Booming Kiwi gaming industry asks for Government intervention to grow

Games like Into the Dead 2, Bloons TD 6 and the much-awaited Ashen are helping the New Zealand games industry find success on the world stage.

New Zealand Game Developers Association chairperson Michael Vermeulen said the industry is booming, with a goal for earnings to reach one billion dollars per year by 2026.

"We've got companies all the way from Auckland down to Dunedin making games that are doing really well on the world stage," he said.

PikPok managing director Mario Wynands said he believes New Zealand’s "inherent innovative, creative culture" is part of why the country’s games appeal to an international audience, as well as being influenced by a variety of cultures.

"We're able to bring all of this together and then create things which are interesting and compelling all over the world."

Last week, West Auckland-made Bloons TD 6 by Ninja Kiwi was the number one paid app in the world on Android, Apple iPhone and iPad, an unprecedented feat for New Zealand.
In 2012, the industry earned $19.6 million.

Five years later, in 2017, revenue had exploded to $99.9 million, the majority of which comes from exports.

Last year, there were 500 game developers working in New Zealand, according to a survey by NZGDA.

Companies are now calling for government intervention to help grow the industry further, saying maximising their success will be difficult without it.

"If we could see improvements to the local investment scene, to government support then we’d be able to accelerate and amplify that success," Mario Wynands said.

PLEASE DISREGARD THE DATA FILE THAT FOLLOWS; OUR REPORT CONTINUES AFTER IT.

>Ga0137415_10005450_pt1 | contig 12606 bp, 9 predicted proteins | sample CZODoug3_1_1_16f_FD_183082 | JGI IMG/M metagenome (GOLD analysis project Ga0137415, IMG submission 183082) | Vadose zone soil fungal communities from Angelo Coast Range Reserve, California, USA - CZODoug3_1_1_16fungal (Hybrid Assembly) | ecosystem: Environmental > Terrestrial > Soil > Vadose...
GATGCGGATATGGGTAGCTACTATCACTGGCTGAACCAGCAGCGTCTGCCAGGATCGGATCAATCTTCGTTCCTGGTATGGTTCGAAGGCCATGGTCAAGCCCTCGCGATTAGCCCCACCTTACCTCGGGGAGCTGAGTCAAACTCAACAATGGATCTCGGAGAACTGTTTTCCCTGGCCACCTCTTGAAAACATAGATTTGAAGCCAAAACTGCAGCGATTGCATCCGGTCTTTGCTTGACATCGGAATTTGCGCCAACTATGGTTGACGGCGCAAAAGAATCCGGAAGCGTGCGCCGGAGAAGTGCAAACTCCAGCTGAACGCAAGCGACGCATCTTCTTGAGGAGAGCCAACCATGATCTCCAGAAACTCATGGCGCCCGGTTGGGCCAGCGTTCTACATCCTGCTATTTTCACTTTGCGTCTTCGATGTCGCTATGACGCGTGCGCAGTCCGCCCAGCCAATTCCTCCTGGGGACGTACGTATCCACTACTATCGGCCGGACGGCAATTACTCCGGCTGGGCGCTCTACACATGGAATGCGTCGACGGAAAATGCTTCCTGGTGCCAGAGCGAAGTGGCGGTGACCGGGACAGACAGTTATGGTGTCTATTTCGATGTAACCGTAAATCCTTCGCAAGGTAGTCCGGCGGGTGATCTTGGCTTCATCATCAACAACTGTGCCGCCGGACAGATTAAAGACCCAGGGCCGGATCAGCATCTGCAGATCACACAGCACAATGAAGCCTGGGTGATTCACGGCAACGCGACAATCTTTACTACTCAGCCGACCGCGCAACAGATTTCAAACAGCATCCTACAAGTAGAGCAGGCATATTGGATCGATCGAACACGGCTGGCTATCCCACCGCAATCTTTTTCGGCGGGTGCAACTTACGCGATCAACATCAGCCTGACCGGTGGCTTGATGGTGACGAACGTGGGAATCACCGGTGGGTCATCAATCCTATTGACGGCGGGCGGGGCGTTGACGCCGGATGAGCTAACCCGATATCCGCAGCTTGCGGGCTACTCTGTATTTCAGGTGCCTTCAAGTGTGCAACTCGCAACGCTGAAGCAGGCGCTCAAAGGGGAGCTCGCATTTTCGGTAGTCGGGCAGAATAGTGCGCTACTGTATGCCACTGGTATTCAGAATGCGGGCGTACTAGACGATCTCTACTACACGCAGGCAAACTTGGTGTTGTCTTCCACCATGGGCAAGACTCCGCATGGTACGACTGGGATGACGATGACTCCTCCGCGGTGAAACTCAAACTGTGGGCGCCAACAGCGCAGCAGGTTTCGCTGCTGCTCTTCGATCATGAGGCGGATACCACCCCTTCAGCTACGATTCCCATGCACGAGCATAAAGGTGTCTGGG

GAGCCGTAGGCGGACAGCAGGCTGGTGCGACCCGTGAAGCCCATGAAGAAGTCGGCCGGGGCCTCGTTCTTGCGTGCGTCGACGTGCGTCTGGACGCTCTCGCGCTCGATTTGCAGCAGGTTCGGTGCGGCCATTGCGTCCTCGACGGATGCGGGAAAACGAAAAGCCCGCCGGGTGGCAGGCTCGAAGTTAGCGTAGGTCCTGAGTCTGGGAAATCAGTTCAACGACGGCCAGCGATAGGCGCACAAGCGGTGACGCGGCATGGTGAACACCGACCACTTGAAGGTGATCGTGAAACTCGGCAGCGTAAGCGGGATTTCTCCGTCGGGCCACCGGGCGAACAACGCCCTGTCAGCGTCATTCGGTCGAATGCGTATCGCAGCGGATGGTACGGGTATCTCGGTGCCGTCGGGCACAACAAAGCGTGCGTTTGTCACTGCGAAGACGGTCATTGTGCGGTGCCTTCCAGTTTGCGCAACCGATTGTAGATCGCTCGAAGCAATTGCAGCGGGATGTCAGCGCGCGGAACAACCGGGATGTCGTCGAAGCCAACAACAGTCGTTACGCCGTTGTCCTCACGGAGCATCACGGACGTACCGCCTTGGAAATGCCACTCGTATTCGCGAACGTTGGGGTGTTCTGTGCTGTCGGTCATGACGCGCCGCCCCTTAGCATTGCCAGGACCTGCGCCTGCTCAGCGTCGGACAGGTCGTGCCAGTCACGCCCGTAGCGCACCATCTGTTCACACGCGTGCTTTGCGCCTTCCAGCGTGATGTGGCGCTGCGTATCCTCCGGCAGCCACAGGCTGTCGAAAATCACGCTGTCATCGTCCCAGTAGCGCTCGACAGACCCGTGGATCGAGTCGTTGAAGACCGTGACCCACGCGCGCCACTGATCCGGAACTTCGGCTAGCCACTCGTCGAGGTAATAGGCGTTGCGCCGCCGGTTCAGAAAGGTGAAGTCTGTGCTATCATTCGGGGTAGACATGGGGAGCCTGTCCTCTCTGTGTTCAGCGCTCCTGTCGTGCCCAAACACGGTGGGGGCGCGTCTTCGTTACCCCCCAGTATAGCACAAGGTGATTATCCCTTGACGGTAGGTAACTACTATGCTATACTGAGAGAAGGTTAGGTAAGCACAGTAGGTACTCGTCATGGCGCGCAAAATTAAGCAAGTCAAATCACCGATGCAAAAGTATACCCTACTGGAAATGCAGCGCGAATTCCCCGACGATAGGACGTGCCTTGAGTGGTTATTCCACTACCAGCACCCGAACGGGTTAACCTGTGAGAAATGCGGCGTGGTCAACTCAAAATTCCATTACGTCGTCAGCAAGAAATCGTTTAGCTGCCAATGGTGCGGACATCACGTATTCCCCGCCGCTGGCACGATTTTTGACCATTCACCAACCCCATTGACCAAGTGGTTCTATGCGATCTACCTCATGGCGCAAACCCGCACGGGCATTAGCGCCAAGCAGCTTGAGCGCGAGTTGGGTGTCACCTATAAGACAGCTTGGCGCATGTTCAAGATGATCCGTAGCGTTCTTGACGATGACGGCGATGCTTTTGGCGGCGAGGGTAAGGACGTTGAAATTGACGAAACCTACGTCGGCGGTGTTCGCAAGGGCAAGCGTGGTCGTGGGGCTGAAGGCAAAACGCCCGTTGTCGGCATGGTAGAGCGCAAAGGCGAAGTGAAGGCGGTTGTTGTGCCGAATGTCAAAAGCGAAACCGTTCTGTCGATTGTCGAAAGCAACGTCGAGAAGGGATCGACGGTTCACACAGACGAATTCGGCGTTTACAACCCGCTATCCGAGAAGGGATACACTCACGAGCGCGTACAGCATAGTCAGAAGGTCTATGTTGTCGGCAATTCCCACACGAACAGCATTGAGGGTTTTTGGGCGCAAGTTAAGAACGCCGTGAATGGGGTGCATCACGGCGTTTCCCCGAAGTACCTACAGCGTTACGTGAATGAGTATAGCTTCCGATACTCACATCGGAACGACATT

NZGDA's Michael Vermeulen said when foreign game companies enquire about moving to New Zealand, the first thing they ask about is if there any tax incentives.

Digital Media Minister Clare Curran said the government is investigating how to further develop the industry’s impact on the economy and said incentives are needed.

"Research and Development tax credits may be one of them and there may be others," she said.

A government report is being worked on by the New Zealand Technology Industry Association to provide accurate data about the industry and analyse opportunities for growth.

The Minister also acknowledged there is a skills shortage for game development in New Zealand.

"We’re currently having to import people with the skills levels because we’re not producing enough of them," she said.

Aurora 44 creative director Direk Bradley said for development of Ashen, which will be released on Xbox and Microsoft Windows, staff from overseas were needed as the type of game is new ground for creation in New Zealand.

"Honestly, a lot of what the ecosystem needs is people who’ve shipped games as opposed to people who have come out of an education system," he said.

Mr Bradley said gaming students need opportunities for apprenticeships and the education system doesn’t allow for this at the moment.

"It's such a success driven industry… the bar for quality is so high that you need to be around those people that are just the best in the world to be able to live up to that."

PikPok managing director Mario Wynands said with an increase in commercial success, people are starting to take notice of the industry.

"It’s a legitimate career to get into, it’s a great opportunity and something that I think could be an important part of New Zealand’s economy in the future."

Mr Wynands said the gaming industry is starting to close the gap on the success of the film industry and has surpassed the music industry here when it comes to earnings.

The Government report on interactive media is due to be released later this year.

Gaming is NZ’s fastest growing industry, with offerings gaining international popularity. Source: 1 NEWS